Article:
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The filesystem converts the request into a struct bio instance and passes it to the GEOM subsystem. It knows what geom instance should handle it because filesystems are hosted directly on a geom instance.
The request ends up as a call to the <function>.start</function>() function made on the g_down thread and reaches the top-level geom instance.
This top-level geom instance (for example the partition slicer) determines that the request should be routed to a lower-level instance (for example the disk driver). It makes a copy of the bio request (bio requests <emphasis>ALWAYS</emphasis> need to be copied between instances, with <function>g_clone_bio</function>()!), modifies the data offset and target provider fields and executes the copy with <function>g_io_request</function>()
The disk driver gets the bio request also as a call to <function>.start</function>() on the <literal>g_down</literal> thread. It talks to hardware, gets the data back, and calls <function>g_io_deliver</function>() on the bio.
Now, the notification of bio completion <quote>bubbles up</quote> in the <literal>g_up</literal> thread. First the partition slicer gets <function>.done</function>() called in the <literal>g_up</literal> thread, it uses information stored in the bio to free the cloned <varname remap="structname">bio</varname> structure (with <function>g_destroy_bio</function>()) and calls <function>g_io_deliver</function>() on the original request.
The filesystem gets the data and transfers it to userland.
See <citerefentry><refentrytitle>g_bio</refentrytitle><manvolnum>9</manvolnum></citerefentry> man page for information how the data is passed back and forth in the <varname remap="structname">bio</varname> structure (note in particular the <varname>bio_parent</varname> and <varname>bio_children</varname> fields and how they are handled).
One important feature is: <emphasis>THERE CAN BE NO SLEEPING IN G_UP AND G_DOWN THREADS</emphasis>. This means that none of the following things can be done in those threads (the list is of course not complete, but only informative):
Calls to <function>msleep</function>() and <function>tsleep</function>(), obviously.
Calls to <function>g_write_data</function>() and <function>g_read_data</function>(), because these sleep between passing the data to consumers and returning.
Waiting for I/O.
Calls to <citerefentry><refentrytitle>malloc</refentrytitle><manvolnum>9</manvolnum></citerefentry> and <function>uma_zalloc</function>() with <varname>M_WAITOK</varname> flag set
sx and other sleepable locks
This restriction is here to stop GEOM code clogging the I/O request path, since sleeping is usually not time-bound and there can be no guarantees on how long will it take (there are some other, more technical reasons also). It also means that there is not much that can be done in those threads; for example, almost any complex thing requires memory allocation. Fortunately, there is a way out: creating additional kernel threads.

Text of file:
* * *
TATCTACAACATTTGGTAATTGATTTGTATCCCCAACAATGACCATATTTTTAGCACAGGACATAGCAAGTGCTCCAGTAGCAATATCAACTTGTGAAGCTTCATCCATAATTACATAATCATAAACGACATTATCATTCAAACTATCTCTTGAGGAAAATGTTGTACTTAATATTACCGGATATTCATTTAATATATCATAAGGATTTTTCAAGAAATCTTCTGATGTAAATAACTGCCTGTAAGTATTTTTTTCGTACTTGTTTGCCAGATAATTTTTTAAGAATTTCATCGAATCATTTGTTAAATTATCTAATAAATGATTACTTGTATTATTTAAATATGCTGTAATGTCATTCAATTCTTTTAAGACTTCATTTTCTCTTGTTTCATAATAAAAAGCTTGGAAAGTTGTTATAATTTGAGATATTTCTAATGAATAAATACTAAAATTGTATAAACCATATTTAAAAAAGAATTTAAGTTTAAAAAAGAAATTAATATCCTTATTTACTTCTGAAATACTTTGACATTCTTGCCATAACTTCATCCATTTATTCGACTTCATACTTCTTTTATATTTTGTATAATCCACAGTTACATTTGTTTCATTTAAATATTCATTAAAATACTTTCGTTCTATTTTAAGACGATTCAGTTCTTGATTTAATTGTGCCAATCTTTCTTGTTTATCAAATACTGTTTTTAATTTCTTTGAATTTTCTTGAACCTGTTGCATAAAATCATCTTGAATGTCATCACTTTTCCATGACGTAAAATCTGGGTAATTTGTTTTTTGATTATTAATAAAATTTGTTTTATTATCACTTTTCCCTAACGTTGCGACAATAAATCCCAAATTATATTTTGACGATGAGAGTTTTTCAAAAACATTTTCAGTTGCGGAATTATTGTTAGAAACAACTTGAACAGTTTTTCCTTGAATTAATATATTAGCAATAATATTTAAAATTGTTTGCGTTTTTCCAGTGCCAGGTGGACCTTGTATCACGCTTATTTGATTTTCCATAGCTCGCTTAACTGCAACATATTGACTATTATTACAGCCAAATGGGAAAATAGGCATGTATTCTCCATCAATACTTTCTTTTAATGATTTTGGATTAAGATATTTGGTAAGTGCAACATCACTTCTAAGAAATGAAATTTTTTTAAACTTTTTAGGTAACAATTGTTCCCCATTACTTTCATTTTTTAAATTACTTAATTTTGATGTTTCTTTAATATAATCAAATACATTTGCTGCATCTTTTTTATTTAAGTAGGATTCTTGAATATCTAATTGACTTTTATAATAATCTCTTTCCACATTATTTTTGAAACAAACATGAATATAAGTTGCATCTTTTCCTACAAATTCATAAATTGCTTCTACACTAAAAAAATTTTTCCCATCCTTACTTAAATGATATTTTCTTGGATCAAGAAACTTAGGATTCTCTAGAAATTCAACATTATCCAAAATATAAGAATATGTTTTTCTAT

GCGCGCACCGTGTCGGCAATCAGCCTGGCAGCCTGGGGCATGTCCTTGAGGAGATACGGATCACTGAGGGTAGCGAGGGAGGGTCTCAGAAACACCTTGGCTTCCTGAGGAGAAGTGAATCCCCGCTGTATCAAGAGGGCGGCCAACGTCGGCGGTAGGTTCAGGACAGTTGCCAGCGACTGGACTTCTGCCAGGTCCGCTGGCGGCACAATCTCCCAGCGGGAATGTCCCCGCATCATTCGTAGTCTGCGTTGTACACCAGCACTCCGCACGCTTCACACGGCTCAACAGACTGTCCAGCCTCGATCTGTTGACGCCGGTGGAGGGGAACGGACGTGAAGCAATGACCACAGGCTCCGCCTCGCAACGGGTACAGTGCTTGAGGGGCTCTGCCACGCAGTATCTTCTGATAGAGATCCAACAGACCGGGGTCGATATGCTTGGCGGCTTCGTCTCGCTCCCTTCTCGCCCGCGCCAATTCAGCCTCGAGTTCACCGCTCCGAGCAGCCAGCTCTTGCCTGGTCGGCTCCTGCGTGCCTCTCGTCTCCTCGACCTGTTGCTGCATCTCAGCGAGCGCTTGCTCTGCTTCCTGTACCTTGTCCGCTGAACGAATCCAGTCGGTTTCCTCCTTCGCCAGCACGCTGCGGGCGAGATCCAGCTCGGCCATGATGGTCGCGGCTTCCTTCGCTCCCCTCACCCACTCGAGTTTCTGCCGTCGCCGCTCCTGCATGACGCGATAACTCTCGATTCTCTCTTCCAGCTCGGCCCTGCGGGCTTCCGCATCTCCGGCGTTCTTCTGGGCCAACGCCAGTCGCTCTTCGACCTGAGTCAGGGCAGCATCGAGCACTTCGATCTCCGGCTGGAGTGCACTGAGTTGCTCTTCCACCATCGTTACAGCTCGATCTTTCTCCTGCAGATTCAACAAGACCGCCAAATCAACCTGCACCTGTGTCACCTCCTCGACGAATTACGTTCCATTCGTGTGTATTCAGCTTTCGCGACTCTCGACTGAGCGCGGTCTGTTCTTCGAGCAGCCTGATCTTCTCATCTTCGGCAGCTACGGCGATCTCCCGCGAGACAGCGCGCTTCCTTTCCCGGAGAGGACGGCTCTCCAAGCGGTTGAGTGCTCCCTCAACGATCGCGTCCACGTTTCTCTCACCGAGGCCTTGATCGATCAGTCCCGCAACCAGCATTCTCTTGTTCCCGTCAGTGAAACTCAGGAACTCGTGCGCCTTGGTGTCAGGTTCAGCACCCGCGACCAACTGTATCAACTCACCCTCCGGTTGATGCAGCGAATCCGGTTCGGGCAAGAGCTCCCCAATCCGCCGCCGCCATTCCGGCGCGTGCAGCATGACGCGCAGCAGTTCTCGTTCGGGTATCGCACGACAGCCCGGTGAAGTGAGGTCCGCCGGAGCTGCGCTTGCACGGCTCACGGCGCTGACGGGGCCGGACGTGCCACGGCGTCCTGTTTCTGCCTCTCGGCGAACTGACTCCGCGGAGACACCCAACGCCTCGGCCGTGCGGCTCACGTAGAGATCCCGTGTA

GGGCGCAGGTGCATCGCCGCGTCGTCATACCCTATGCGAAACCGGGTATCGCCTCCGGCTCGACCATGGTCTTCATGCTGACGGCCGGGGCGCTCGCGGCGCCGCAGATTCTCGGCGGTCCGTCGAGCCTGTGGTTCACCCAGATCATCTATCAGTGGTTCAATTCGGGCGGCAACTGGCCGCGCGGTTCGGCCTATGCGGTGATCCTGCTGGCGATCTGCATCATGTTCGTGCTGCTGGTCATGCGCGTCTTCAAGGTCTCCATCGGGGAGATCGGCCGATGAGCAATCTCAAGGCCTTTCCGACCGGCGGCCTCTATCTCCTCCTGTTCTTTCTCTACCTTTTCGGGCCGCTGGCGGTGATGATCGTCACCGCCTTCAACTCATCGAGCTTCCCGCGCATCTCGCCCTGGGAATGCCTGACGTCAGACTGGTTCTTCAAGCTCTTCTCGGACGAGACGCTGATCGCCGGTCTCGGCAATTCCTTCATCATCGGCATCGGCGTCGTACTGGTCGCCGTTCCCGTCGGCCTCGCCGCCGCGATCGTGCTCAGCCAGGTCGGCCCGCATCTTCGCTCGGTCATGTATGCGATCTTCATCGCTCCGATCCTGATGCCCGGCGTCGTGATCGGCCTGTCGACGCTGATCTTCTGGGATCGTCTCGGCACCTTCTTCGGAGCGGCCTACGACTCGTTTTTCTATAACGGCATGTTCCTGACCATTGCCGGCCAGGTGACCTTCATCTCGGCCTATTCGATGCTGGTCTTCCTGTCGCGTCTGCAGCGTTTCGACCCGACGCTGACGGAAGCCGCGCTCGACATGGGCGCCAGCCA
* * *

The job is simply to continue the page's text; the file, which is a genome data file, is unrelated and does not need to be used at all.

Kernel Threads for Use in GEOM Code
Kernel threads are created with <citerefentry><refentrytitle>kthread_create</refentrytitle><manvolnum>9</manvolnum></citerefentry> function, and they are sort of similar to userland threads in behavior, only they cannot return to caller to signify termination, but must call <citerefentry><refentrytitle>kthread_exit</refentrytitle><manvolnum>9</manvolnum></citerefentry>.
In GEOM code, the usual use of threads is to offload processing of requests from <literal>g_down</literal> thread (the <function>.start</function>() function). These threads look like <quote>event handlers</quote>: they have a linked list of event associated with them (on which events can be posted by various functions in various threads so it must be protected by a mutex), take the events from the list one by one and process them in a big <literal>switch</literal>() statement.
The main benefit of using a thread to handle I/O requests is that it can sleep when needed. Now, this sounds good, but should be carefully thought out. Sleeping is well and very convenient but can very effectively destroy performance of the geom transformation. Extremely performance-sensitive classes probably should do all the work in <function>.start</function>() function call, taking great care to handle out-of-memory and similar errors.
The other benefit of having a event-handler thread like that is to serialize all the requests and responses coming from different geom threads into one thread. This is also very convenient but can be slow. In most cases, handling of <function>.done</function>() requests can be left to the <literal>g_up</literal> thread.
Mutexes in FreeBSD kernel (see <citerefentry><refentrytitle>mutex</refentrytitle><manvolnum>9</manvolnum></citerefentry>) have one distinction from their more common userland cousins — the code cannot sleep while holding a mutex). If the code needs to sleep a lot, <citerefentry><refentrytitle>sx</refentrytitle><manvolnum>9</manvolnum></citerefentry> locks may be more appropriate. On the other hand, if you do almost everything in a single thread, you may get away with no mutexes at all.


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(itstool) path: sect2/para
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articles/geom-class.pot, string 145